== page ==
Six teams of Ukrainian documentary filmmakers will pitch their future projects on Docudays UA on 31, March.
Based on the results of the pitching The Guardian goes Ukraine, the judging panel will select three winners. The Guardian’s favourite project will be given a grant of £5,000. Two other projects will be funded with £3,000 from the British Council and Docudays UA.
Before the pitching, the teams attended a workshop by Christina Burnett, a prominent British expert. She taught the teams to present their films.
“I was impressed with the quality of the projects and the hard work the teams put in over the two days. The biggest challenge was to clarify the story of each film and how that story could best be told in 15 minutes. This is not unique to filmmakers in Ukraine, or to younger filmmakers as the start of their careers. I have worked with professionals in 20 countries and this is always the challenge - it is easy to know the wider subject (what is the film about?), but much harder to work out clearly what is the story - and how your film will tell that story. Only when you know this can you make an effective pitch,” - said Christina Burnett.
Also, we asked the filmmakers to share their impressions and comment on their skills, before and after the workshop.
Before: It’s crucial for me to get some feedback about my project from other participants. And it’s crucial to hear what Christine, as an expert with a lot of experience in pitching preparation, can tell me about things that should be kept in mind.
After: If you don’t know how to pitch your project, you won’t get funds or, roughly speaking, won’t be able to make any progress. Christina gave us some important clues about it. And it’s obvious that there are no other options in Ukraine, where you could be taught to pitch or present your projects. And in this workshop we had an opportunity to discuss these problems, which actually require more work.
Victor Demidov and Denys Lukoshkin
Before: Selling a ready-made product and selling an idea are two completely different things. I guess selling ideas isn’t common yet in Ukraine. I’d like to get the hang of this skill at the seminar. Because in my opinion it combines all the things, what you’ve already done before pitching, your vision of the idea, how it can be realized and how certain you are that your idea fits the available budget (Denys Lukoshkin). It’s very interesting to hear why this particular format of The Guardian appeared in the European society. And how we can create our product and make it understandable for the people with a different mentality (Victor Demidov).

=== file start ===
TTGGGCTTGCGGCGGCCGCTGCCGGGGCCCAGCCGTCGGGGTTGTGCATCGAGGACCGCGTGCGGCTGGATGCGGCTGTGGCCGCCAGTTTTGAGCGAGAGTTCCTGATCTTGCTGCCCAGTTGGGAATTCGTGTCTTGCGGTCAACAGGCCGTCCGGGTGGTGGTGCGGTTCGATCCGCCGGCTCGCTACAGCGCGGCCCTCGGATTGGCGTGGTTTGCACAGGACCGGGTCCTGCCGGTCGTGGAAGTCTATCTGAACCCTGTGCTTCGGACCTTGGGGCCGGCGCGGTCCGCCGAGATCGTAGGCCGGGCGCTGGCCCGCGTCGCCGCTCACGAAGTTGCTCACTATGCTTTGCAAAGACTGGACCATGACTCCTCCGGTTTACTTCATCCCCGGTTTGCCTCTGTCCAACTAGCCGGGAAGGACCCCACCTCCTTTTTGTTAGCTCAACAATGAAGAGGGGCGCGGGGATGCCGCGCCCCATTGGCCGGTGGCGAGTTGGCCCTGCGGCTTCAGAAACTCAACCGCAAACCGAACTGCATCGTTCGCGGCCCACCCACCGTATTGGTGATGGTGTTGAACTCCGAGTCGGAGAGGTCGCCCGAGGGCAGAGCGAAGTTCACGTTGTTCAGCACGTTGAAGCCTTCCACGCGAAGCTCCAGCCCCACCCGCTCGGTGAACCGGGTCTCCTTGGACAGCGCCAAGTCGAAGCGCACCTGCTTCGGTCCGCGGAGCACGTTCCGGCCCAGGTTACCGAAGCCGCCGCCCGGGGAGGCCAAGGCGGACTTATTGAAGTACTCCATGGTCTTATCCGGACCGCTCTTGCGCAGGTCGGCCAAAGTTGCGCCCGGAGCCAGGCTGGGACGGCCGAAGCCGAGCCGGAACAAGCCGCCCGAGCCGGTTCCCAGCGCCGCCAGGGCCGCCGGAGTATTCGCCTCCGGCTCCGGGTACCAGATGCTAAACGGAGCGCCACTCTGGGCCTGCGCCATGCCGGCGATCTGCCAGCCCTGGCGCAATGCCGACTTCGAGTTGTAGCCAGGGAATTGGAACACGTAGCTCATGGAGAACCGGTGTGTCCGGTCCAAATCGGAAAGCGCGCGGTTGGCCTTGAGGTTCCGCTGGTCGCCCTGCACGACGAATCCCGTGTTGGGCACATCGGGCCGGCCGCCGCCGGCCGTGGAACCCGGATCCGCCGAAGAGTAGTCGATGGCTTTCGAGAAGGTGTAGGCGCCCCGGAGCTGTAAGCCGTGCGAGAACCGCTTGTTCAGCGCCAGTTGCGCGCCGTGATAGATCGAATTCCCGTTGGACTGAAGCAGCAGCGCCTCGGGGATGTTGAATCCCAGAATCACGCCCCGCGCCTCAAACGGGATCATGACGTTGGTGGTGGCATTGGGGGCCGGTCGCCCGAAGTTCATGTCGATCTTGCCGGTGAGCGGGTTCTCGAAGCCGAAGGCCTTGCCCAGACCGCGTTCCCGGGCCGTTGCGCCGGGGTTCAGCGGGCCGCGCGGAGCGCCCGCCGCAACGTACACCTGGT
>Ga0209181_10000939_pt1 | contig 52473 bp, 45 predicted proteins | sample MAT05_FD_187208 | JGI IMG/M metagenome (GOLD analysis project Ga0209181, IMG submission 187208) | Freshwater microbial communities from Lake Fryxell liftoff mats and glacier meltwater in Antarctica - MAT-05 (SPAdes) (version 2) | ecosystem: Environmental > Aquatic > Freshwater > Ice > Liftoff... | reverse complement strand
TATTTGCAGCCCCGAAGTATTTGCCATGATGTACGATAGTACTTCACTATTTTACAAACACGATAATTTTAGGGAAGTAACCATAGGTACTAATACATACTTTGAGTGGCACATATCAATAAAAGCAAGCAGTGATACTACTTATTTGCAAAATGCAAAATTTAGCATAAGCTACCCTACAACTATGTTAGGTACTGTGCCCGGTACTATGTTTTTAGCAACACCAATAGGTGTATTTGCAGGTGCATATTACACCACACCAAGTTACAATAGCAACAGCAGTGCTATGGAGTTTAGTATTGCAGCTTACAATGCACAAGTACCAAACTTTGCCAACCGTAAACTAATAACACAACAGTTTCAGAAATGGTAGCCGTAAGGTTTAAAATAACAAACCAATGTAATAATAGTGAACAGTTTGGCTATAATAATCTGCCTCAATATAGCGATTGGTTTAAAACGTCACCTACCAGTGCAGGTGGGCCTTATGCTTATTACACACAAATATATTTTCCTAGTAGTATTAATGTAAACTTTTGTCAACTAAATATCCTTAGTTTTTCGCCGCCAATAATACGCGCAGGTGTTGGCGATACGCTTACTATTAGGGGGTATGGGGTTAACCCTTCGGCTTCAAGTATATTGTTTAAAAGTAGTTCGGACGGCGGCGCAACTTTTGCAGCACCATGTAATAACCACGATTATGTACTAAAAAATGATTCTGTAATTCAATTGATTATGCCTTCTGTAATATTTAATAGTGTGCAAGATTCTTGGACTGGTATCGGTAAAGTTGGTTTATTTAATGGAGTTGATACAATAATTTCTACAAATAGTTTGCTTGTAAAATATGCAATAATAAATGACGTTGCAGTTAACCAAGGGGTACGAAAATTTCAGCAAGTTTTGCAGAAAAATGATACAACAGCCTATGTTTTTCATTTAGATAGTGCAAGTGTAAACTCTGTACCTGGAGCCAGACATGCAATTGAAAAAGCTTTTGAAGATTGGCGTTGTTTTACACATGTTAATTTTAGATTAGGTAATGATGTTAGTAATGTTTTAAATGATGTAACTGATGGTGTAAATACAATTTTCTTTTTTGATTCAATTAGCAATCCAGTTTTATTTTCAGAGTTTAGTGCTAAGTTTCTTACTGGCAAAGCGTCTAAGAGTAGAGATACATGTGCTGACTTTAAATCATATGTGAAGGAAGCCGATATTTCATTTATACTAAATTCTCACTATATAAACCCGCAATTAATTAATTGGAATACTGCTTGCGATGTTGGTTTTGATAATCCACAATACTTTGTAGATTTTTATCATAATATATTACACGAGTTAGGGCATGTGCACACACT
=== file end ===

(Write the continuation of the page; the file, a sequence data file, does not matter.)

After: Christina is joyful and meticulous in a British way. And it’s extremely important for young directors and producers to understand the framework of their professions (Denis Lukoshkin). Christina’s teaching methods are based on practical things. She guided us to make conclusions about how we should present our future projects (Victor Demidov).
Glib Zhavoronkov and Iryna Kyporenko
Before: Glib and I have been working as journalists for a long time and I realized that I want to do something else instead of junk news reports. And it’s a completely different field of work for me. So it’s exciting to understand how we can mix journalism and films. And to compare my personal approach towards this mixing with what professional do in documentary filmmaking (Iryna Kyporenko).
After: I thought there would be a lot of competition, but actually we were rather friends than rivals. And on the last day the idea of our film became comprehensible. This intensive course teaches you to rid your project of alll unnecessary things (Iryna Kyporenko).
Anna Akulevich and Oleg Fialko
Before: You can read a lot about drama but it’s completely different experience when you’re taught how to deal with dramatic composition in your particular project (Anna Akulevich). If The Guardian has been present in the market for so long and fits its demands, it must have some tricks of the trade how to remain up-to-date. So I would like to get the hang of these tricks (Oleg Fialko).
After: Practice is the most useful experience in our lives. And there has been so much intensive practice (Anna Akulevich). Christina has profound systematic knowledge. It’s theory reinforced by practice (Oleg Fialko).
Alisa Kovalenko and Stephane Siohan
Before: Quite a lot of film directors go to Ukraine with workshops from Western Europe. They are knowledgeable in film industry. So we can benefit a lot from this workshop (Stephane Siohan).
After: We have a lot of ‘East European haze’ in our heads. And it’s very important to structure our ideas. This workshop teaches how to express your thoughts clearly, what is the conflict of the film, how it is developed. That’s why it’s so important to have a coach, who could clarify some misconceptions (Stephane Siohan).
Semen Mozgovyi and Oleksandr Chepiga
The Winter Garden’s Tale
Before: I’d like to know more about platforms which promote documentary films, how to motivate a film crew and how to get funding.
After: After the workshop we’re going to rewrite our project presentation. Christina approached the workshop very professionally. She shared with us a general system of successful presentation. And it’s something that is missing not only in our projects, but in many other projects (Semen Mozgovyi). There’s a range of crucial questions that should be answered by any filmmaker. The most crucial one is what your film is about. If you can answer it, all the rest is a matter of skills (Oleksandr Chepiga).
Photos by Natalka Dyachenko